The Everest Base Camp Trek Was a Dream I had Lived With For 11 Years
I did this trek back in May 2014, almost exactly two years after surviving cancer and going through three major surgeries - the last one, just eight weeks before my trek was to start. So what you read here, is me at my unfit worst. Three years later, I did this trek again - in fact it's tougher cousin EBC-Gokyo Lakes, in May 2017. And my experience was quite different. Firstly, it wasn't as physically hard as I expected, and secondly, since I was the trekking leader, it was I pushing, urging, egging people along! The tables had turned - in just three years!
Everest Base Camp is still about 45 minutes away at my trekking pace, and I have this strong urge to simply turn back. I am so tired, I don't think I can make that 45 minute walk across the ridge and the downhill trudge - the altitude isn't making it any easier. "Eleven years, Dilshad" I tell myself, "I've waited for this for 11 years!"
Everest Base Camp (EBC) was always my dream, ever since I came up with this crazy docu-reality show when I was with National Geographic Channel which sent five ordinary Indians to EBC with the Indian Army.
"Come on!" I yell aloud to the winds. "I've survived cancer, radiotherapy and three major surgeries in the last two years, I can bloody do this!" Khudam Bir, my guide, suspects my desperation, turns around to look at me, and says: "Just 15 minutes, come on!" "15 Nepali minutes," I mumble under my breath. It takes us mere mortals three times as much!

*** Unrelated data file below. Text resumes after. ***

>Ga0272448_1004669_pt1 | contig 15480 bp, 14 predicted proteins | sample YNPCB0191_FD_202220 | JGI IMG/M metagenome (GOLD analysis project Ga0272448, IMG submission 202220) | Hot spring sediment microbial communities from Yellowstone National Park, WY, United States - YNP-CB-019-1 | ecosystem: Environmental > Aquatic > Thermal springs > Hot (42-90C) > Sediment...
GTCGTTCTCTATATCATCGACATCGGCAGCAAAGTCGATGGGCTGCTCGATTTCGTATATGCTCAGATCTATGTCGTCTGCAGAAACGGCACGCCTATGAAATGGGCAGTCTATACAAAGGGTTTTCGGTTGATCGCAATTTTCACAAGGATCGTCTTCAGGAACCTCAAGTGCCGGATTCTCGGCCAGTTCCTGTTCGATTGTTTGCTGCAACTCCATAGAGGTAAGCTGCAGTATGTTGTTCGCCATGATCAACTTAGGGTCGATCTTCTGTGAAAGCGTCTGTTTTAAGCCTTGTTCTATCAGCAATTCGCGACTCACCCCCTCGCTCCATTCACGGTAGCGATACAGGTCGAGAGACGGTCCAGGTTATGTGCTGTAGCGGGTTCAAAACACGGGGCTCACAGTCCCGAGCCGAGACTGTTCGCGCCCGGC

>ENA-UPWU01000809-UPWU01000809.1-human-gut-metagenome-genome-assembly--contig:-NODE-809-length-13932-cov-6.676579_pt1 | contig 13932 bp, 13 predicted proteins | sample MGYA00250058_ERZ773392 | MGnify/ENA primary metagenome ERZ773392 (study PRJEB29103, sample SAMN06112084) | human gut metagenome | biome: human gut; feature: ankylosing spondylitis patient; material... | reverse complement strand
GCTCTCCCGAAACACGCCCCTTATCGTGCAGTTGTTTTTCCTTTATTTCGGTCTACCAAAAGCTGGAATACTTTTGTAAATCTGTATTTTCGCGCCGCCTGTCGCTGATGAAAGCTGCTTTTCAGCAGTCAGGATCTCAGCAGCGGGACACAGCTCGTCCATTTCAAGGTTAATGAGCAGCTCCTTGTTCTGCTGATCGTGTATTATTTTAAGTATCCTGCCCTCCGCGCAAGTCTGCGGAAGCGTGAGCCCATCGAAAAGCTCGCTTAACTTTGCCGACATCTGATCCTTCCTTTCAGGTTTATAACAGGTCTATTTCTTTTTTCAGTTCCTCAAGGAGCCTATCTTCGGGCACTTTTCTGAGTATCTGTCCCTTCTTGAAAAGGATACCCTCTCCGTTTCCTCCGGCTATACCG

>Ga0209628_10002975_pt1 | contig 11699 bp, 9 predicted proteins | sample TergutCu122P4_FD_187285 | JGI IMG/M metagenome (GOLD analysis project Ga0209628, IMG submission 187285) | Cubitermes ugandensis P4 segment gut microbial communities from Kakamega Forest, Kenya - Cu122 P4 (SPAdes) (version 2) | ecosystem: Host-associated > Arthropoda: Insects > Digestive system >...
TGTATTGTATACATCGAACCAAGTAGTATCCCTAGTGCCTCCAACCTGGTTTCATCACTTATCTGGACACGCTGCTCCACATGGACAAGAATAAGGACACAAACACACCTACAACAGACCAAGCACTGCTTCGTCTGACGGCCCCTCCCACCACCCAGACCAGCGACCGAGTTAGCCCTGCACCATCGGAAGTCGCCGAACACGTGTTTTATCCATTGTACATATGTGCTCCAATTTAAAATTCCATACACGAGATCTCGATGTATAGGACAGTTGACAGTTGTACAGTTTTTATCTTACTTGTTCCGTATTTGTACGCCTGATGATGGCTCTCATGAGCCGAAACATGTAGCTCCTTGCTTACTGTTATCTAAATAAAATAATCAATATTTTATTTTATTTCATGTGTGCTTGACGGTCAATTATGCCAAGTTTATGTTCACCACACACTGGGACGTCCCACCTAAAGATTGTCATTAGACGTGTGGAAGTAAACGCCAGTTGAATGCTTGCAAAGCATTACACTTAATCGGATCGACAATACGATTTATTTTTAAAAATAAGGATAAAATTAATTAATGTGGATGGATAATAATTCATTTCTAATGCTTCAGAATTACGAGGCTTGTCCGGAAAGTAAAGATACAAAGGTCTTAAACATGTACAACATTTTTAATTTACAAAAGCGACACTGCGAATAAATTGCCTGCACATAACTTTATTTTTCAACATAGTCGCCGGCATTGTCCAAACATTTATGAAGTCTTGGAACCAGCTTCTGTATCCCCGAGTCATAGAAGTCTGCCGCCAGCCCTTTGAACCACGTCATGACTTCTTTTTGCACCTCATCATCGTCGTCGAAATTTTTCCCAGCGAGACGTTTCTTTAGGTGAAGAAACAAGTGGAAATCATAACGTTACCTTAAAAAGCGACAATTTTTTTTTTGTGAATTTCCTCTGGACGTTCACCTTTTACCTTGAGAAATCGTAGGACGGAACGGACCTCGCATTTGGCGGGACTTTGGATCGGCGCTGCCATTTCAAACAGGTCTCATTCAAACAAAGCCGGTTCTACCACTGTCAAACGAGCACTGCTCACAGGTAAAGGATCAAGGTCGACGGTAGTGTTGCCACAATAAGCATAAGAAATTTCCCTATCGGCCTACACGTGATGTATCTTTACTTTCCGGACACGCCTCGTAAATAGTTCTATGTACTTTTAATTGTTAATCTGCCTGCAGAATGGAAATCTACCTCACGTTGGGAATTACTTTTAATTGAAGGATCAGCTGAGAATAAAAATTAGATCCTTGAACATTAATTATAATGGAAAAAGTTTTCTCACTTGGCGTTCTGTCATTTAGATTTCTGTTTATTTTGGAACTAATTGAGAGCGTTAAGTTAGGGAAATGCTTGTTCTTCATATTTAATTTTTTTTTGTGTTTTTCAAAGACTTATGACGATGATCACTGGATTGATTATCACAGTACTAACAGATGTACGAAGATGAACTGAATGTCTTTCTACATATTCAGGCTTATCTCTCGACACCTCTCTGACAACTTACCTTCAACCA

In February 2012, cancer found me. Knowing my family history, I should have known the search wouldn’t be too hard, but we all live in this ridiculous bubble where we believe we’re immortal. I wasn’t any different. I sat at the hospital in a daze, the pathology report on my lap while I rapidly Googled the words on my cell phone: "Desmoplastic stroma", "neoplasm", "lobular hyperplasia"...nothing seemed to make sense. There must be some mistake, I thought. Maybe they mixed up the reports. "Conclusion: Invasive Tubular Carcinoma" - that, I understood. The rest of the report was all gobbledygook, but the word carcinoma, yes, that was one word I understood. My first surgery at one of Delhi's most over-rated hospitals, done by an incompetent and over-rated surgeon, led me to the doorsteps of Tata Memorial Hospital in Mumbai. The surgeon stared at my case history for a while, looked up and said with the slightest trace of humour: "so, which part of 'family history' did you not get?" I loved him instantly. If he could deal with this dreaded disease and still make his patients smile, I was finally in the right place! "I'm sorry," he said, "your surgery is incomplete, we'll have to go in there again." Within three weeks of the first surgery, I was back on the operating table.